Signing your name on your first mortgage contract can be a bit nerve-racking, as it's likely the biggest purchase of your life. A little mistake could cost you big over the term of your loan. Learn basic mortgage tips before you commit to a loan, and you'll feel a lot more confident when the time comes to finalize the terms.
Of course you want to purchase the home of your dreams, but if you can't afford it yet, it's better not to push the limits. Taking out the maximum mortgage that a company will allow doesn't give you much wiggle room in your monthly payments. If your situation were to change, you could lose your home. Instead, be realistic about what you can afford, and only look at houses in that price range.
Understanding Your Mortgage
A fixed rate mortgage is easy to understand -- you simply pay the same amount every month. However, other types of mortgages get a lot more complex. There are mortgages that have a fixed interest rate for a certain period of time, then adjust the rate either up or down, based on market conditions at that time. Other mortgages require you to pay only the interest on the loan for the first few years. In all cases, you should understand the worst-case scenario -- the maximum amount that your monthly payment might become. You should also carefully look over the paperwork for hidden fees, such as a "paperwork" fee, and ask the bank to waive them.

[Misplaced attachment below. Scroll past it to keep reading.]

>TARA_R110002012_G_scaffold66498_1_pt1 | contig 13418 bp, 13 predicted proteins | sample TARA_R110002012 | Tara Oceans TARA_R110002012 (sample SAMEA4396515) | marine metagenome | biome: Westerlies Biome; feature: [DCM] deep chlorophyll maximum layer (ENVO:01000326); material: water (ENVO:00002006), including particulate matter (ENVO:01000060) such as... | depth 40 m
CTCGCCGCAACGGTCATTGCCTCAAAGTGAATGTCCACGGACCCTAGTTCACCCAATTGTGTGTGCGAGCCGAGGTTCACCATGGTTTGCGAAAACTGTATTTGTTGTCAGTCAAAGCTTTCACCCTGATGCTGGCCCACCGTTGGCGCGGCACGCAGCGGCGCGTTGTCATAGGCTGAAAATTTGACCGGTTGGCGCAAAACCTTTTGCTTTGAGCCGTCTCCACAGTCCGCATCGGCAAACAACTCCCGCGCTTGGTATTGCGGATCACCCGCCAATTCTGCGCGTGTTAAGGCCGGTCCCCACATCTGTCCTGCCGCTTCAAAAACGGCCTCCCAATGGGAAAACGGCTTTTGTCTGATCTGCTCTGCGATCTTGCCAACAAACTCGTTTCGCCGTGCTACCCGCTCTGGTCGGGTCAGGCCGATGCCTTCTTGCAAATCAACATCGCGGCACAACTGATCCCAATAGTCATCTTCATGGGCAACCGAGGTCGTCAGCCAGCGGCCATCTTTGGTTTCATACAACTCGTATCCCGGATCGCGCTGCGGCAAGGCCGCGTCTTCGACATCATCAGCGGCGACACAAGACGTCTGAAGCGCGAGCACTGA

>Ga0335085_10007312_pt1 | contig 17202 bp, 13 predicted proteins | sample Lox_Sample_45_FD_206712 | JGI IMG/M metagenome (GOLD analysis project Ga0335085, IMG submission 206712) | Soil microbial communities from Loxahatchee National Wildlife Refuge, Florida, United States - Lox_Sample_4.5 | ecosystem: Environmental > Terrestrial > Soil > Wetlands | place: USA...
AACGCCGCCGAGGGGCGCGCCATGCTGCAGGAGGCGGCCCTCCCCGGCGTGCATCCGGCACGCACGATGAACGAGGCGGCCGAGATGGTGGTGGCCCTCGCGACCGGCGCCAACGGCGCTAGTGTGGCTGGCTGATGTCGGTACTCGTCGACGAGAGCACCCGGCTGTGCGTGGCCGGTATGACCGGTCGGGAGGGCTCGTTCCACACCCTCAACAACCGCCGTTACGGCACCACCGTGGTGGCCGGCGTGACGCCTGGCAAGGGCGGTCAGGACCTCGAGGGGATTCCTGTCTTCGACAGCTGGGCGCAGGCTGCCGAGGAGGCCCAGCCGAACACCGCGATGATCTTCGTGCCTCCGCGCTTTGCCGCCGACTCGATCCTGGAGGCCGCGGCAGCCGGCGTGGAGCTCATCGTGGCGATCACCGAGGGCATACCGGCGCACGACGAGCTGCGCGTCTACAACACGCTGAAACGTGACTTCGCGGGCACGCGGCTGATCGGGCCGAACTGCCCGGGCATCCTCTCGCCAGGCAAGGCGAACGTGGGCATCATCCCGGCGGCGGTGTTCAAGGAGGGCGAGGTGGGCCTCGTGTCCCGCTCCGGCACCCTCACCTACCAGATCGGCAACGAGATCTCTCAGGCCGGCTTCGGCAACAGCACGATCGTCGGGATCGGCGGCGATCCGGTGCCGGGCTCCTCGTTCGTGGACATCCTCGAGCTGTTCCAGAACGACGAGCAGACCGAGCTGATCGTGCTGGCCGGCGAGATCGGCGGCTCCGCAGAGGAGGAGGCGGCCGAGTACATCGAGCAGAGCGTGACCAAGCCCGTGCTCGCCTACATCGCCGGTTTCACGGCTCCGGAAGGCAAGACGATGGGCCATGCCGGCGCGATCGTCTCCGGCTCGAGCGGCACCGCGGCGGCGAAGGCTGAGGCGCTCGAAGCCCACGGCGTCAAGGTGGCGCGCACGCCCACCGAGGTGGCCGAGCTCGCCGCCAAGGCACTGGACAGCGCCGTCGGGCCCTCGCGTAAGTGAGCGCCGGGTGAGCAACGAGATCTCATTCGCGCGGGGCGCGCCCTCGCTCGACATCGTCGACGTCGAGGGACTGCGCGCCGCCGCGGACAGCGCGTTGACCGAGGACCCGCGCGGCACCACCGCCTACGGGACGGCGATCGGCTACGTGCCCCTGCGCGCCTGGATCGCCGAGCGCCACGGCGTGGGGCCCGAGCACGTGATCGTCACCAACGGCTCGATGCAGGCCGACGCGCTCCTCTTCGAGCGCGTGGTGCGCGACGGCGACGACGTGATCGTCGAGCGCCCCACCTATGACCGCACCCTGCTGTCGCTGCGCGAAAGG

Minimizing the Costs
The easiest way to minimize the cost of your mortgage is to make as large a down payment as you can. If you pay down more than 20 percent, you'll avoid private mortgage insurance, as well. Making biweekly payments, rather than monthly payments, will cut the amount that you pay in interest -- sometimes by tens of thousands of dollars -- and allow you to pay the loan off faster. Ask the bank if this is an option before you finalize the deal.
A 20 percent down payment might be ideal, but you can still buy a home without plunking down that much. If you qualify for a first-time homebuyer's loan from the Federal Housing Administration, you can pay only 3.5 percent down, though you'll also have to pay private mortgage insurance. A "piggyback" loan allows you to avoid private mortgage insurance by taking out two mortgages -- one for 80 percent of the value, and one to make up the difference. However, the smaller loan will come at a higher interest rate.
Maggie McCormick is a freelance writer. She lived in Japan for three years teaching preschool to young children and currently lives in Honolulu with her family. She received a B.A. in women's studies from Wellesley College.